A federal jury in South Dakota late last week decided that Johnson & Johnson should warn consumers of the link between ovarian cancer and the use of its widely promoted talcum powder for feminine hygiene. In reaching the decision, the jury also determined that the product, Shower To Shower, contributed to the cancer contracted by a woman who used the powder for 32 years.
Deane Berg, 56, filed a lawsuit against the healthcare giant four years ago after learning about the link from a pamphlet that mentioned studies dating back decades that had shown an association between the talcum powder and ovarian cancer, The Argus-Leader writes. She was diagnosed with ovarian cancer in 2006 and did not have any risk factors for the disease, according to the lawsuit (here it is).
In arguing her case, her lawyers maintained Berg would not have used the powder had she known of the association, but J&J failed to issue a warning. Her lawsuit cited several studies indicating use in the female genital area increased the risk of ovarian cancer. For instance, a study published in 2000 in the Journal of the National Cancer Institute found a modest elevation in risk for developing invasive serious ovarian cancer (here it is). And a study published in 2004 in the International Journal of Cancer concluded there is “some support” for the hypothesis that talc use is associated with an increased risk (here is the abstract).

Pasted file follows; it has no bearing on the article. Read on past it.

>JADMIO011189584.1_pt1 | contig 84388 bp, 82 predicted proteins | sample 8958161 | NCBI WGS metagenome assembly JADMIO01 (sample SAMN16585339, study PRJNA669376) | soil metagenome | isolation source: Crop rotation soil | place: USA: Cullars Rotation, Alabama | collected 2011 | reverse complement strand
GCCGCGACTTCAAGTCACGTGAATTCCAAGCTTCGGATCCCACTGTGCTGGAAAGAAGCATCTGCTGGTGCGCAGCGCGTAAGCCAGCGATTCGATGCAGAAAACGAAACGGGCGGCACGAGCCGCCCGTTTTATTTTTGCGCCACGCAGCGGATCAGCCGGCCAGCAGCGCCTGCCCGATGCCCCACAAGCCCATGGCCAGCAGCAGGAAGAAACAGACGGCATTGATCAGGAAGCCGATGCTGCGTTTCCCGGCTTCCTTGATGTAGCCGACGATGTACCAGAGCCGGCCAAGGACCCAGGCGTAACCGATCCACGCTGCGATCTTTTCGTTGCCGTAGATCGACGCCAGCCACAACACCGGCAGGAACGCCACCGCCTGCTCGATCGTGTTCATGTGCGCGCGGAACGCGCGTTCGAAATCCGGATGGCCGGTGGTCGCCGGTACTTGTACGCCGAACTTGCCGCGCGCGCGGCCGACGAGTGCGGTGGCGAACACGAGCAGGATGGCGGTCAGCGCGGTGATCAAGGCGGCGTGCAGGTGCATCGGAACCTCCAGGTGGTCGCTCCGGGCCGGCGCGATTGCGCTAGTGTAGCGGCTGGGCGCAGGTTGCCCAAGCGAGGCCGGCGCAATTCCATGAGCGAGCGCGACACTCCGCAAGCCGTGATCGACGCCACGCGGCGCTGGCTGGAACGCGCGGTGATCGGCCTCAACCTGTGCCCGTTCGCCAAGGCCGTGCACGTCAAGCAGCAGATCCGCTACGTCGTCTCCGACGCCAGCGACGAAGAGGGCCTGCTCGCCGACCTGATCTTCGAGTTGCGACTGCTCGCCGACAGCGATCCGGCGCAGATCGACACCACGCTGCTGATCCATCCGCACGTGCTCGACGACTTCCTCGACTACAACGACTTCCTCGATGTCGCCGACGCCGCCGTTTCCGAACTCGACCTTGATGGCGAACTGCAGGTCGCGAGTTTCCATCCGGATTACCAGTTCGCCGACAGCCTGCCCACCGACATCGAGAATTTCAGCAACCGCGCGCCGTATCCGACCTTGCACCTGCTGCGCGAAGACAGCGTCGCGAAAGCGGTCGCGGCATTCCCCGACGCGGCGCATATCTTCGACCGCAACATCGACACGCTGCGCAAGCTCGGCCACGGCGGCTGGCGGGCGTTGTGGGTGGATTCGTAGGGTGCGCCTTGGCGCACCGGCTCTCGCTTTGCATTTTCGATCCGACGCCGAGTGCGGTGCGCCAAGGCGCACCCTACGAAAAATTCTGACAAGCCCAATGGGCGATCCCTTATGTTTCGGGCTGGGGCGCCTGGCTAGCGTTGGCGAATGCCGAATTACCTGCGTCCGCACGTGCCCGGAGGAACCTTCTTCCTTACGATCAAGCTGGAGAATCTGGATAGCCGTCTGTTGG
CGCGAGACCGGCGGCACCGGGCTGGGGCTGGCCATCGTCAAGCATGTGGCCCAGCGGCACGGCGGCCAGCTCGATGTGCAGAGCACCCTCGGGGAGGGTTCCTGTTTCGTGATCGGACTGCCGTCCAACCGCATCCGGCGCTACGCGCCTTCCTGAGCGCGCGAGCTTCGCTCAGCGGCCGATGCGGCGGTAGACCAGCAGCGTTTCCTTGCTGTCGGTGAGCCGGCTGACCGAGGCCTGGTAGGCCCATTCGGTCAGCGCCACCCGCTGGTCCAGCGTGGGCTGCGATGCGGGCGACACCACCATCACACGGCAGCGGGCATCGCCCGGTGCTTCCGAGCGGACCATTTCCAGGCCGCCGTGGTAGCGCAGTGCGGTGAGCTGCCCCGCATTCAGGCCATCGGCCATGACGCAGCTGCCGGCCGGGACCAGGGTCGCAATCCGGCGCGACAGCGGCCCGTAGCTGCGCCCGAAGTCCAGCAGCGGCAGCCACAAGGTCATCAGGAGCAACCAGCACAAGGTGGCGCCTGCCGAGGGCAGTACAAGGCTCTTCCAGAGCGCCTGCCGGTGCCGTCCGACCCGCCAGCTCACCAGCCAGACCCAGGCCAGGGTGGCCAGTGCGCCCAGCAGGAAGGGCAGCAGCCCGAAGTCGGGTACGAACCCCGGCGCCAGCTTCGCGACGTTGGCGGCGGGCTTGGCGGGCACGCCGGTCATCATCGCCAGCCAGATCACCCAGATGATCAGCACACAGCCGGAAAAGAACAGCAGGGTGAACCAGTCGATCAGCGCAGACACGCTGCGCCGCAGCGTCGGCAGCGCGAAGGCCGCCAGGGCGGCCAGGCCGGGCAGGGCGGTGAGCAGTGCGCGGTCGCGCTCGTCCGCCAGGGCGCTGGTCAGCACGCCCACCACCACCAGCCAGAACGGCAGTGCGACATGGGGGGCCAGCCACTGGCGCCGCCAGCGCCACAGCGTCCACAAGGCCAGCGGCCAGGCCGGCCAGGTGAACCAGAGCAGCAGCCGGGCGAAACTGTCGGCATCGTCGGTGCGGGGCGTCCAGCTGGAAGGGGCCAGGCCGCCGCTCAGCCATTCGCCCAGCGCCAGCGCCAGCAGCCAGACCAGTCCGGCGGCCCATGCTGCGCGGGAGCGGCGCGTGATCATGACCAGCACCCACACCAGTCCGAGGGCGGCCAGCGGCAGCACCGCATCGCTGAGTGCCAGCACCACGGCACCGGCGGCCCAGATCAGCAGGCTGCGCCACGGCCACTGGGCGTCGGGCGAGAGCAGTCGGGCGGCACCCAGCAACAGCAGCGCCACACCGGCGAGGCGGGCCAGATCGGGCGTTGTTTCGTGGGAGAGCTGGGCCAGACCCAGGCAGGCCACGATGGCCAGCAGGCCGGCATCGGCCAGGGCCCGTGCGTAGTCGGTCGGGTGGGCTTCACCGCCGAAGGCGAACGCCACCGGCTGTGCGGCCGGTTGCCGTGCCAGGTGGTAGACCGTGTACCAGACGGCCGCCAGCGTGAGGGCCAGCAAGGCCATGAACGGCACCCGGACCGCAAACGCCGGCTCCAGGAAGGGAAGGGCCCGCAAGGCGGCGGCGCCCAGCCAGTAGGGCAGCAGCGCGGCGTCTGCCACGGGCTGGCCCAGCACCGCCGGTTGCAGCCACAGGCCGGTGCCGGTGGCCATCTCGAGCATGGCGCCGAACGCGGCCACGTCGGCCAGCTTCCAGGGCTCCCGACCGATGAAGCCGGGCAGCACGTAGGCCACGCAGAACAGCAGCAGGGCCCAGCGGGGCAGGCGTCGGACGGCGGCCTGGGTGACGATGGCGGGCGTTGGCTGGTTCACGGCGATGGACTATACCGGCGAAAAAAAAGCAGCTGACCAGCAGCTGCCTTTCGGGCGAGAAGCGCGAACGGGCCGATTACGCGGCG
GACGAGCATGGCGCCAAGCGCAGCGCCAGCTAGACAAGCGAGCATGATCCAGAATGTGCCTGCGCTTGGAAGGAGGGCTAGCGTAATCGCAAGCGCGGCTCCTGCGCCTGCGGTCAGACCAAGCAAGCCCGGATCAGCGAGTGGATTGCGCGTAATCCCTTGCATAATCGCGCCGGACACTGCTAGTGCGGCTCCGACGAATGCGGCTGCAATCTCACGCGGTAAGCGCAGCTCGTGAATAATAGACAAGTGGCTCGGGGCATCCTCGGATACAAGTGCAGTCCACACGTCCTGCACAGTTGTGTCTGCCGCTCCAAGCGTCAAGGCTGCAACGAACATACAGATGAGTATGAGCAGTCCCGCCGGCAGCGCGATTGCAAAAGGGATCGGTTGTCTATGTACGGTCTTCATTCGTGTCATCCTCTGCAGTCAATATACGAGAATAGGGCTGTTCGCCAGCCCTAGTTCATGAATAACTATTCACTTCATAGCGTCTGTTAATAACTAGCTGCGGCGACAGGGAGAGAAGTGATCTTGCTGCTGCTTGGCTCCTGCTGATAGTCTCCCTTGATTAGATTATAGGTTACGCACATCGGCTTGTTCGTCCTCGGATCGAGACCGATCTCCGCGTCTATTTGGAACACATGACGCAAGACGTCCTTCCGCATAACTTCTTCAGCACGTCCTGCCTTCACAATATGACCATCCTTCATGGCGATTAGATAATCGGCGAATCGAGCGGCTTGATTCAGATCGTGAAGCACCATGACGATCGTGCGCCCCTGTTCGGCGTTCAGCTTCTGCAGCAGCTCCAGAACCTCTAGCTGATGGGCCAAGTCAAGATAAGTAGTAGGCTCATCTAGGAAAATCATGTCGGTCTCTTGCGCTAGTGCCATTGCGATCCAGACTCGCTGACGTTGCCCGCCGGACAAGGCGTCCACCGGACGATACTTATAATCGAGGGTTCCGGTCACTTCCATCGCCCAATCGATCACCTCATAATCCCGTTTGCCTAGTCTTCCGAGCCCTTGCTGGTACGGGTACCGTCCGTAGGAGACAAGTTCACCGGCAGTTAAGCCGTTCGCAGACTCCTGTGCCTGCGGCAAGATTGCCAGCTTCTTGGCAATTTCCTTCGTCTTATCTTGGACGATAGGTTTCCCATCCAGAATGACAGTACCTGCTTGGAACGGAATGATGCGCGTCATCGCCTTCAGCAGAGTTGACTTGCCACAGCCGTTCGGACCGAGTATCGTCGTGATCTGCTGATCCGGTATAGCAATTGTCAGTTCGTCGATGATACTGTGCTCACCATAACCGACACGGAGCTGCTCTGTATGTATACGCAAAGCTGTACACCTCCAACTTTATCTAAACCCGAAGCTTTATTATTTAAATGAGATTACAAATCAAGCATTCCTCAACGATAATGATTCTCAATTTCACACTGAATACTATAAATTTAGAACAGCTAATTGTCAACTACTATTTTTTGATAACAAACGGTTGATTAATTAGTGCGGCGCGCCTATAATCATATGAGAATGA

For its part, J&J argued that its talcum powder is safe and that research showing a definitive link has never been strong enough to warrant a warning. The health care giant also noted that the jury did not award any damages to Berg and did not agree that J&J powders are defective without a warning label, according to the paper. [UPDATE: A J&J spokeswoman writes us that "this is consistent with decades of scientific evidence, including independent peer-reviewed studies, supporting the safety of cosmetic talc." She sent us abstracts, which you can read here, here and here.]
But Berg's lawyers countered that J&J (JNJ) was aware of the risks and chose not to place a warning label on the product. One physician who analyzed Berg’s cancer tissue, Daniel Cramer, a professor of obstetrics and gynecology at Harvard Medical School, told the jury that talc was probably a contributing factor in 10,000 cases of ovarian cancer each year, the paper writes.
The verdict comes one month after Pharmalot reported that J&J received a subpoena from Mississippi attorney general Jim Hood, who is investigating promotional practices of talcum powders. At the time, a spokeswoman for the Mississippi AG wrote that “we are concerned about potential problems with the use of talc as a feminine hygiene product. We have a duty to investigate issues that have been provided to us and, after proper due diligence, will take any further steps necessary to protect our citizenry" (back story).
STORY ENDS HERE